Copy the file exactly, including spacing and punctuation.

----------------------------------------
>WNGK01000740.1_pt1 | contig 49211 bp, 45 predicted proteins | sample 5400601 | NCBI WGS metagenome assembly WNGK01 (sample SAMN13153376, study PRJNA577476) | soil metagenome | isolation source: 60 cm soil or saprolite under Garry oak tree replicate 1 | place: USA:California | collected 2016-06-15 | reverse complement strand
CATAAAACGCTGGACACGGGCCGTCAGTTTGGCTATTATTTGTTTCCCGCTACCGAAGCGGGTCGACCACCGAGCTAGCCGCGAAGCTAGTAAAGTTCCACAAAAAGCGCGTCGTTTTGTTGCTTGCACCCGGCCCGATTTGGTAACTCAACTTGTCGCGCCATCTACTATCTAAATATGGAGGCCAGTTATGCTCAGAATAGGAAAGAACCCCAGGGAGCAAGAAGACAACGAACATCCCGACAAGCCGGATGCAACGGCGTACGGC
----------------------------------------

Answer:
>WNGK01000740.1_pt1 | contig 49211 bp, 45 predicted proteins | sample 5400601 | NCBI WGS metagenome assembly WNGK01 (sample SAMN13153376, study PRJNA577476) | soil metagenome | isolation source: 60 cm soil or saprolite under Garry oak tree replicate 1 | place: USA:California | collected 2016-06-15 | reverse complement strand
CATAAAACGCTGGACACGGGCCGTCAGTTTGGCTATTATTTGTTTCCCGCTACCGAAGCGGGTCGACCACCGAGCTAGCCGCGAAGCTAGTAAAGTTCCACAAAAAGCGCGTCGTTTTGTTGCTTGCACCCGGCCCGATTTGGTAACTCAACTTGTCGCGCCATCTACTATCTAAATATGGAGGCCAGTTATGCTCAGAATAGGAAAGAACCCCAGGGAGCAAGAAGACAACGAACATCCCGACAAGCCGGATGCAACGGCGTACGGC